Many of the most valuable and notable companies in the U.S. can attribute their greatness in large part to reconceiving a market’s boundaries. From Wal-Mart to Apple, these organizations expanded markets that others have written off as fixed. What can be learned from their revolutionary approach to breaking into new markets?
Back in 2003, in the book, “The Innovator’s Solution” author Clayton M. Christensen presented the rather simple but profound idea of trying to help people address their “jobs to-be done” rather than selling their products and services to their customers. From here, an entire “jobs to be done” framework emerged as a helpful way to look at customer needs and motivations in business settings. As a marketing and advertising agency, we’ve begun baking in this framework as just one tool in our strategy offering and found that a further introduction to these principals might be useful to our readers as well as our current clients.
To better illustrate, I thought I’d interview our Senior Strategist, Matt Gunson on his understanding and application of this instrument.
Scott McAndrew: In brief, what is Jobs to be Done (JTBD)?
Matt Gunson: It’s the idea that when a customer buys a product they are “hiring” it to do a “job” for them, and that the job arises due to a unique set of circumstances. It’s an empathic approach to analyzing consumer choices.
McAndrew: Who created Jobs to be Done (JTBD)?
Gunson: It has its roots in Clayton Christensen’s Disruption Theory. Christensen mentions it in his 2003 book, The Innovator’s Solution using this example about a Milkshake. The “colleague” referenced in that vignette is Bob Moesta of the Rewired Group. He has been applying this method for almost 20 years but it has only been in the last few years that it has been explained, taught and implemented by a broader group of practitioners.
McAndrew: Can you give me a real-world example of Jobs to Be Done (JTBD)?
Gunson:I read a good one recently on Samuel Hulick’s blog User Onboarding. He interviewed Ryan Singer of 37signals who used the example of ordering Pizza vs. going out to Italian food. He explained it like this:
Situation 1: It’s Friday night I’m exhausted from a long week of work and it’s too cold to go out. Getting pizza delivered sounds like a great idea.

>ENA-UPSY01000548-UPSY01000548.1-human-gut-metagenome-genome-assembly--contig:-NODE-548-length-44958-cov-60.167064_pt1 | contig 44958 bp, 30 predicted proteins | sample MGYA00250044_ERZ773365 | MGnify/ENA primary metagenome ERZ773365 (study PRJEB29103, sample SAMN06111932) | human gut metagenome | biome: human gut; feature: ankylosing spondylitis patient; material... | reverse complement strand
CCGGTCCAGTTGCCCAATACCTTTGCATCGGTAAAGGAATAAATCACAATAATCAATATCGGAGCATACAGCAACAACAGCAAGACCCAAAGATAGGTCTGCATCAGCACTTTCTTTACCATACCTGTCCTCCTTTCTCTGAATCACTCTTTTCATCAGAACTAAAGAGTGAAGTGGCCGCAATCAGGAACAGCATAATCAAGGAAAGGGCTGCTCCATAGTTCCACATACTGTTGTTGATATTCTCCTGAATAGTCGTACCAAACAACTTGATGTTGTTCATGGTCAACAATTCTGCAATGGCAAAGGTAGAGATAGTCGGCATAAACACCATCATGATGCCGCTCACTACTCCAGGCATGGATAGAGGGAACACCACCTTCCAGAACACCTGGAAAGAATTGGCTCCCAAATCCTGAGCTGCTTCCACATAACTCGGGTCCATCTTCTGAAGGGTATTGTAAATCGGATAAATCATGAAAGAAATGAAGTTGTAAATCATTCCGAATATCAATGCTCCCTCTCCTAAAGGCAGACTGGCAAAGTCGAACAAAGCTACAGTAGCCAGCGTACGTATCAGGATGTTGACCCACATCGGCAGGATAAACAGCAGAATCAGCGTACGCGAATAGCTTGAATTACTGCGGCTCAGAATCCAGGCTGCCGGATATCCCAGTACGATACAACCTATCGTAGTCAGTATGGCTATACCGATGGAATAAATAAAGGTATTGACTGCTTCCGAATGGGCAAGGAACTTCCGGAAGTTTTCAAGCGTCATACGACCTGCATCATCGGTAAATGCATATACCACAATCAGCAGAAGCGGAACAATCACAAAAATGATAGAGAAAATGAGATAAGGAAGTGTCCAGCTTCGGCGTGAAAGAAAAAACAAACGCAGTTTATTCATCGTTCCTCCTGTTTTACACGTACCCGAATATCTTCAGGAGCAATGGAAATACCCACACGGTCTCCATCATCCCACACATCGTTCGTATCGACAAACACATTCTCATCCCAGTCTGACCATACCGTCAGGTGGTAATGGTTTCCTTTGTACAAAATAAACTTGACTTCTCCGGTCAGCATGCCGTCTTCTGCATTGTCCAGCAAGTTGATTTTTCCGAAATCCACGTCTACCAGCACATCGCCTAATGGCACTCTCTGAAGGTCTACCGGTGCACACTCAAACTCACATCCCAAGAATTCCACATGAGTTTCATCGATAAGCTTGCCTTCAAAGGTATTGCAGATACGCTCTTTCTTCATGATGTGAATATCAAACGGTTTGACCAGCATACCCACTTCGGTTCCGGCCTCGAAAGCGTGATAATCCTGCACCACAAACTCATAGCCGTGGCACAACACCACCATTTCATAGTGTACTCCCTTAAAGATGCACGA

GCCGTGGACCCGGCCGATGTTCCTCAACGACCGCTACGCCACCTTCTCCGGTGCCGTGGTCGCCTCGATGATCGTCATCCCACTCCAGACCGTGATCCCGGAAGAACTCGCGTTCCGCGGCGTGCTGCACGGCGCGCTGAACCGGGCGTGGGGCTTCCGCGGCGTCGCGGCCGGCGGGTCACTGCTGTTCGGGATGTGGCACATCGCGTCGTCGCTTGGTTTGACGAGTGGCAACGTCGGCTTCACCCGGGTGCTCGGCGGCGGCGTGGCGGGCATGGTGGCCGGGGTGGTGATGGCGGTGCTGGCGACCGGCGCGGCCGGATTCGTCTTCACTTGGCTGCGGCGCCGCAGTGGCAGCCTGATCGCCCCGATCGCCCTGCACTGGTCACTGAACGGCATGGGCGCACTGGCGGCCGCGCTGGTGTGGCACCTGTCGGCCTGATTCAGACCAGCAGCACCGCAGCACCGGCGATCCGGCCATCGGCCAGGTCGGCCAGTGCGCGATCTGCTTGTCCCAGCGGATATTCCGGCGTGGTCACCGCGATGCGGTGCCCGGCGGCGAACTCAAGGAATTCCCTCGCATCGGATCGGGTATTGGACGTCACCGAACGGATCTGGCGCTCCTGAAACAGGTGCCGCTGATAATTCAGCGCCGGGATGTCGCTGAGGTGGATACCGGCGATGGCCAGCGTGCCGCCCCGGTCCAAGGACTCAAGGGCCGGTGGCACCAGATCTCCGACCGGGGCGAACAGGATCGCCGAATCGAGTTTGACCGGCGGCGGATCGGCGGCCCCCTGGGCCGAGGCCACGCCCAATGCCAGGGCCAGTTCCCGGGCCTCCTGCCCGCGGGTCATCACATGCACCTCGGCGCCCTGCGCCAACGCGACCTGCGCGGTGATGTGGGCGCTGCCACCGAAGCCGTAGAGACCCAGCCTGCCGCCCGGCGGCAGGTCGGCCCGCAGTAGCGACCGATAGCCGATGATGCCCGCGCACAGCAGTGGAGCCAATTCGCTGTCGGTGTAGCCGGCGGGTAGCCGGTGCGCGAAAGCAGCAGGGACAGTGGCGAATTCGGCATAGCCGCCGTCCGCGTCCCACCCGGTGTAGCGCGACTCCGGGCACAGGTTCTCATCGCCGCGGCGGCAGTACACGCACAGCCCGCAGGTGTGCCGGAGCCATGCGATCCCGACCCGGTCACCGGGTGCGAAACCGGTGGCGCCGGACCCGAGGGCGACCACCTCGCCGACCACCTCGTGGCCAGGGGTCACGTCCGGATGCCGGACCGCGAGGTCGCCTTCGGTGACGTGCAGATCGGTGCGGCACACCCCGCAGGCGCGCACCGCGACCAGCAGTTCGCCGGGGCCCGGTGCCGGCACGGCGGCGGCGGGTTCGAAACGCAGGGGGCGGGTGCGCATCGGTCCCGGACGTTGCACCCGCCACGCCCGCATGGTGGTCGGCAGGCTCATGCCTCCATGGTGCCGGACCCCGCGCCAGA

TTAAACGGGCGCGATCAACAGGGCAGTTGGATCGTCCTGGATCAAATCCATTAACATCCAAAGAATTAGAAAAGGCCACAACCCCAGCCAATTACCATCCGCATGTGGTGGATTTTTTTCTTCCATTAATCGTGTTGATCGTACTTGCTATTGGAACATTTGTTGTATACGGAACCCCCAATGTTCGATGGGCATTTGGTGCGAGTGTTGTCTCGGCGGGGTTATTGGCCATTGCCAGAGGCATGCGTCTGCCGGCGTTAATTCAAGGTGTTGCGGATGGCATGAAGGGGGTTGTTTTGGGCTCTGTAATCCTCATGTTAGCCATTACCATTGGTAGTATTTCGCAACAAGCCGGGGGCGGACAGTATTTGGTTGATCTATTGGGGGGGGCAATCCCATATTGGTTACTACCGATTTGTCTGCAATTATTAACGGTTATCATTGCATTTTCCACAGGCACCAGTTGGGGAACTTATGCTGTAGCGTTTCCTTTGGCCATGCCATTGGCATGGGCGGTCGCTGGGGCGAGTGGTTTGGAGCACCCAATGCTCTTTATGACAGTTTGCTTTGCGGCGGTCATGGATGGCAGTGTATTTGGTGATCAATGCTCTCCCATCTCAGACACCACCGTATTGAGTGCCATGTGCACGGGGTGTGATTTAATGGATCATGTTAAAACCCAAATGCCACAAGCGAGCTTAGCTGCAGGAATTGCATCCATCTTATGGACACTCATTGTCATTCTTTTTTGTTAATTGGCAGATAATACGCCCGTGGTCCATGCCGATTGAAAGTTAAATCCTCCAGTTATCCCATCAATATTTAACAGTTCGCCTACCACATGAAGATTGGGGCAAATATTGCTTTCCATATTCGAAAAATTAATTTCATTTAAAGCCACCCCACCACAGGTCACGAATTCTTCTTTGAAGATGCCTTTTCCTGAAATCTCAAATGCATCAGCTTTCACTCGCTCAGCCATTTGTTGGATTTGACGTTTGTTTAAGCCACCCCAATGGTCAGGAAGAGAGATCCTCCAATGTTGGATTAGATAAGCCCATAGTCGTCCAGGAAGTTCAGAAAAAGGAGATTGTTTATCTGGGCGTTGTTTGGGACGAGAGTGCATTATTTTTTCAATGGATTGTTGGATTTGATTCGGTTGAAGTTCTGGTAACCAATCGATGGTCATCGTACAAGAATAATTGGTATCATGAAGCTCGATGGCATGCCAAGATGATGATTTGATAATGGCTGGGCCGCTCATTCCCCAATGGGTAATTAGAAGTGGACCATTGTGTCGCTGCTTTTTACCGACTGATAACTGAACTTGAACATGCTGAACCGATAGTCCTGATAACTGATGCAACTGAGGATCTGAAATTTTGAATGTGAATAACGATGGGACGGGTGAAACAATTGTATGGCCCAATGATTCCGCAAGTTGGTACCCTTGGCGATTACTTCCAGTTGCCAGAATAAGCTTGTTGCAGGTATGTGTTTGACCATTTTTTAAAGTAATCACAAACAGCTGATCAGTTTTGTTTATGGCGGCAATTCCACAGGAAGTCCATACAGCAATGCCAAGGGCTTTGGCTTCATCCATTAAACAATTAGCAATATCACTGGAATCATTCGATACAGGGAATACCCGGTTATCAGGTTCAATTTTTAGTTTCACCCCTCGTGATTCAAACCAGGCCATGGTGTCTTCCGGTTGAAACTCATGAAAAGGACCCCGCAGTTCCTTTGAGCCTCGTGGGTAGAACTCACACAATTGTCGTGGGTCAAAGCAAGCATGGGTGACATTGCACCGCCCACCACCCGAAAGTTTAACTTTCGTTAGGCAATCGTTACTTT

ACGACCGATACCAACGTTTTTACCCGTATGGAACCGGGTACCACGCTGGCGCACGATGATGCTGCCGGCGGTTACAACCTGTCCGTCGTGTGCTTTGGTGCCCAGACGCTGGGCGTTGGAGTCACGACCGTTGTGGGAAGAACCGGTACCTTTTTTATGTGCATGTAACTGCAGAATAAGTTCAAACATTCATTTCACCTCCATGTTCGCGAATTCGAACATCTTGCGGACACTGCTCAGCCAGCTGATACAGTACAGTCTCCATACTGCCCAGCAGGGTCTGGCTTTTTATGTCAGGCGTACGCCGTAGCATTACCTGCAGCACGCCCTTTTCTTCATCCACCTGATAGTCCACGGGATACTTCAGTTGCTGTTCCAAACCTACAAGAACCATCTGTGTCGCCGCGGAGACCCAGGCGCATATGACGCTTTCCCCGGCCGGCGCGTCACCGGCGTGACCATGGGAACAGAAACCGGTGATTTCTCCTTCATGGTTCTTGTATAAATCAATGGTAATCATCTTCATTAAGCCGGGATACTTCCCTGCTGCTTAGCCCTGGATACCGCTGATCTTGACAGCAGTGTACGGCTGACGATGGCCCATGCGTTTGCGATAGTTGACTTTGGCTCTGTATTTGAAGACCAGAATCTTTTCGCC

Situation 2: It’s Friday night, I’m going on my third date, where can we go for a nice Italian dinner?
Both situations are driven by a completely different set of circumstances that result in a purchase or “hire.” In neither circumstance does a person’s attributes dictate causation. So a 30 year old male might order delivery pizza one night and might choose going out to Italian food another night because of the distinct circumstances around each event. Attributes alone can’t explain causation – only correlation.
McAndrew: Some aspects of JTBD sound similar to segmentation and personas. Is JTBD a replacement for segmentation and/or personas?
Gunson: The Pizza example shows that attributes, which are the focus of personas and most segmentation exercises, don’t account for causation. In marketing however because media is more easily sold (and has always been sold) primarily based on targeting attributes, many times JTBD is used together with personas and/or traditional segmentations. However where budgets of either time or money can’t accommodate multiple layers of research, many practitioners will use JTBD as a stand-alone solution.
McAndrew: What potential applications does JTBD have for marketing?
Gunson: Here at LaneTerralever we’re looking at it as an additional tool in our toolbox that provides a different lens to look through as we create strategy from consumer level insights to guide design, development and content. I think content is a huge area for application. Because what comes out of these interviews are first hand statements about the circumstances that prompted a purchase there is so much content to draw from. In the case of Pizza vs. Italian, we can speak to each job uniquely. It can also be used to guide decisions about when to run media/content and how much.
McAndrew: What groups here at LT are evaluating JTBD?
Gunson: A few teams at LaneTerralever are following how our Strategy Group is using Jobs to be Done and evaluating it for their specific needs. The user experience and content marketing teams are the two most interested teams.
McAndrew: Where is the best place to learn more about JTBD?
Gunson: Jobstobedone.org is a great place for reading blog posts and listening to podcasts from Bob Moesta and Chris Spiek. And because it is such a cutting edge theory up to the moment thoughts, ideas, and links to articles can be found by following the #jtbd hashtag on twitter as well as on Quora. There are also rumors of a forthcoming book on JTBD by Clayton Christensen himself. I'm looking forward to that one.